Rolling Out

Is it a crime to forge a vaccine card? And what’s the penalty for using a fake?

Is it a crime to forge a vaccine card? And what’s the penalty for using a fake?
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Christopher Robertson, Boston University and Wesley Oliver, Duquesne University

Schools, businesses, the military and local governments are requiring proof of vaccination. Yet, unlike the European Union and Australia, which have secure digital proof of vaccination, the United States has not created a systematic way to track vaccinations around the nation. Most places in the U.S. instead rely on paper cards with handwritten notes, which can be easily forged.

As scholars of health law and criminal law, we know that people who forge their own vaccine cards, or buy forged cards, are already facing criminal charges.

Federal prosecutors have already brought criminal charges against a naturopathic doctor in northern California. In a case involving a licensed pharmacist in Chicago, prosecutors argued that selling official vaccination cards to people who were not really vaccinated effectively stole something from the government, by giving it to others without the government’s permission.

This isn’t an entirely new phenomenon. For many years, it has been a federal crime to make or use “any materially false writing in any matter involving a health care benefit program.”

What is the harm?

When people are caught knowingly buying, selling or using false cards, the proof of guilt will often be clear. The real question is about the appropriate punishment.

Some of the relevant laws, such as wire and mail fraud, have penalties of up to $250,000 and 20 years’ imprisonment for each email, website visit, call or package sent as part of the scheme. These charges can add up, so that a person who sent an email requesting the card, used Venmo to pay for it, then received it in the mail could face 60 years of imprisonment and $750,000 in fines.

But in practice, the law gives prosecutors and judges huge discretion on how to charge and sentence offenders. Typically, judges consider the degree of harm caused or at least the value of the thing that was wrongly acquired. In the case of forged vaccine cards, that is a thorny question.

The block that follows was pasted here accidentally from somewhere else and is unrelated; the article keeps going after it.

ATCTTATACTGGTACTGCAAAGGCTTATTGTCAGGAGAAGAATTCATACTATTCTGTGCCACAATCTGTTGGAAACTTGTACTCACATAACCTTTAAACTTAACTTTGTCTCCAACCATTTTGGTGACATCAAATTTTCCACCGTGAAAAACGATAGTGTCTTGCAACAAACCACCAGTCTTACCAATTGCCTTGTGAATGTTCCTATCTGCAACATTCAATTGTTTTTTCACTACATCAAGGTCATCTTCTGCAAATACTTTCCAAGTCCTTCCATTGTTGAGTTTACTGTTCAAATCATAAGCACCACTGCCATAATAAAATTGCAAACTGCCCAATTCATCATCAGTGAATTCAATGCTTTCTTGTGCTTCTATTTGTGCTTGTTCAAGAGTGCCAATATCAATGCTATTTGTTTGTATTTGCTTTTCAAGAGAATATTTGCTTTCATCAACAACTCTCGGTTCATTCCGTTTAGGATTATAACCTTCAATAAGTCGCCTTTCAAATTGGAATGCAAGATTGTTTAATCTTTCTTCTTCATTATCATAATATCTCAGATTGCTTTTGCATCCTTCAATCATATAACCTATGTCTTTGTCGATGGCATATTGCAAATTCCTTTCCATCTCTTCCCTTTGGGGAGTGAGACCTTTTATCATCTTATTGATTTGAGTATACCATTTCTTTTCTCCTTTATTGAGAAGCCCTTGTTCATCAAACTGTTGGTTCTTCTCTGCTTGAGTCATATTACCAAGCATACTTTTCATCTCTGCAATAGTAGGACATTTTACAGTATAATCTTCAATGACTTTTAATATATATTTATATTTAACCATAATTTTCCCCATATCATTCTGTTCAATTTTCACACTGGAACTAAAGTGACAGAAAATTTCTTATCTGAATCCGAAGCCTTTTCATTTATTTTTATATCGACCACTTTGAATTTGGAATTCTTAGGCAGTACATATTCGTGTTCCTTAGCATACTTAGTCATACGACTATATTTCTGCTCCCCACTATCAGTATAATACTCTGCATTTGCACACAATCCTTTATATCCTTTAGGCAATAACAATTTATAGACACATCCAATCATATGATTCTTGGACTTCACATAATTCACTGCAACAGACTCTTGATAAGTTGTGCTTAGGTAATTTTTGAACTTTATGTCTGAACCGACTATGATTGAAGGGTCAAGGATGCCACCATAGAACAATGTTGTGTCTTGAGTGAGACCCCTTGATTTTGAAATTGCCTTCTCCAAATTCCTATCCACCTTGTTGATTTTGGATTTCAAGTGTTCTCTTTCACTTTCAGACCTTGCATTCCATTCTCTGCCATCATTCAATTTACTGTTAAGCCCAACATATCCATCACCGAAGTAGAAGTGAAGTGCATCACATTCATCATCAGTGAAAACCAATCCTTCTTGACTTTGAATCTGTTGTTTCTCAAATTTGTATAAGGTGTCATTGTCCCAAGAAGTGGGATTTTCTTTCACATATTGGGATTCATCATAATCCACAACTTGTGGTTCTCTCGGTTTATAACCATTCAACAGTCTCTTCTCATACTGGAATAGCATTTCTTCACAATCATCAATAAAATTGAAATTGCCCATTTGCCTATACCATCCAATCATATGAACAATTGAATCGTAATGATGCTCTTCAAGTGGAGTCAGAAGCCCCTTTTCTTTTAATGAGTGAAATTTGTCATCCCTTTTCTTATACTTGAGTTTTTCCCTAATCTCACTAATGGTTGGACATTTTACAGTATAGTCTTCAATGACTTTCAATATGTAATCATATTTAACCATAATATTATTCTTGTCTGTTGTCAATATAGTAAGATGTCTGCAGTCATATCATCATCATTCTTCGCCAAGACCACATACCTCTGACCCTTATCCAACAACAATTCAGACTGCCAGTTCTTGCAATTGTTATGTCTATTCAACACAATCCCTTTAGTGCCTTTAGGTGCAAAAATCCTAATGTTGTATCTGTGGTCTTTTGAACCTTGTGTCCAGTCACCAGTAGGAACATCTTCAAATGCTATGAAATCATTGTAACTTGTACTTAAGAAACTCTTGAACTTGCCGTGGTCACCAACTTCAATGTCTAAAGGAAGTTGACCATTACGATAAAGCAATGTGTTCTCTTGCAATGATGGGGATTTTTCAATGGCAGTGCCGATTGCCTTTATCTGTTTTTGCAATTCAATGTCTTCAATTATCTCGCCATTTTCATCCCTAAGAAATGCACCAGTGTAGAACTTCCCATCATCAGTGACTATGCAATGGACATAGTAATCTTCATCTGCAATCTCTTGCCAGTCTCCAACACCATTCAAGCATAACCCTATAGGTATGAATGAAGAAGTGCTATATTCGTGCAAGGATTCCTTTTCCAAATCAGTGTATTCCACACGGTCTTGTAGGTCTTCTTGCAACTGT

A fake vaccination card deceives universities, businesses and employers into granting access they otherwise would not, letting someone use land, buildings or equipment they otherwise would be barred from. In some cases, such as those involving an astronomy researcher supported by federal grants or athletes in bowl games, that access might be worth thousands of dollars. More importantly, that fraudulent access might risk the health of students, clients and staffers who rely on vaccination policies for their own safety.

Prosecutors don’t need to prove that someone was infected or died as a result of a particular person’s use of a fake vaccine card at a specific place and time. The fake card user’s intent to violate trust is sufficient to make the act a crime.

Counterfeiting is serious

Aside from the institutions and individuals defrauded, the social harm is obvious. Like counterfeit money or forged checks, a fake vaccination card undermines the public’s faith in all vaccination cards. If a sizable number of documents were illegitimate, people would be unable to trust any of them.

Punishment in money counterfeiting cases, quite logically, often tracks the value of fake currency possessed. In June 2021, two Maryland men were sentenced to 37 months in prison for creating and passing $95,000 in counterfeit bills. But in other cases, the Supreme Court has said that a series of even minor financial frauds, amounting to less than $250 in total losses can lead to life imprisonment.

So far, no one has been sentenced for creating or possessing fake COVID-19 vaccination cards. It is therefore not clear how courts will evaluate the harm done by this sort of fraud.  Nonetheless, whether the harm is conceived as against the government, against the particular people who rely on cards, or against social trust, it is clear that prosecutors and judges have sizable penalties they can hand down.The Conversation

Christopher Robertson, Professor of Law, Boston University and Wesley Oliver, Professor of Law, Duquesne University

This article is republished from The Conversation under a Creative Commons license. Read the original article.

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